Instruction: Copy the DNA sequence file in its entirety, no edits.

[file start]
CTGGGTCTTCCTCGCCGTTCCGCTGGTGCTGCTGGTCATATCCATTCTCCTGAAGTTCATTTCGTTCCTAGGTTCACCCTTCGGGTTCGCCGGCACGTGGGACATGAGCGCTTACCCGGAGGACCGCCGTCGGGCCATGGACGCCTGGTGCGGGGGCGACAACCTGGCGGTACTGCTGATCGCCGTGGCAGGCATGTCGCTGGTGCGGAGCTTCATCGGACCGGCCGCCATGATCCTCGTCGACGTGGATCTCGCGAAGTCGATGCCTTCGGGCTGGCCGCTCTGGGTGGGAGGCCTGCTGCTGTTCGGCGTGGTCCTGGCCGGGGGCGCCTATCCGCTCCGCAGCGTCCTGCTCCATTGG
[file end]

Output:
CTGGGTCTTCCTCGCCGTTCCGCTGGTGCTGCTGGTCATATCCATTCTCCTGAAGTTCATTTCGTTCCTAGGTTCACCCTTCGGGTTCGCCGGCACGTGGGACATGAGCGCTTACCCGGAGGACCGCCGTCGGGCCATGGACGCCTGGTGCGGGGGCGACAACCTGGCGGTACTGCTGATCGCCGTGGCAGGCATGTCGCTGGTGCGGAGCTTCATCGGACCGGCCGCCATGATCCTCGTCGACGTGGATCTCGCGAAGTCGATGCCTTCGGGCTGGCCGCTCTGGGTGGGAGGCCTGCTGCTGTTCGGCGTGGTCCTGGCCGGGGGCGCCTATCCGCTCCGCAGCGTCCTGCTCCATTGG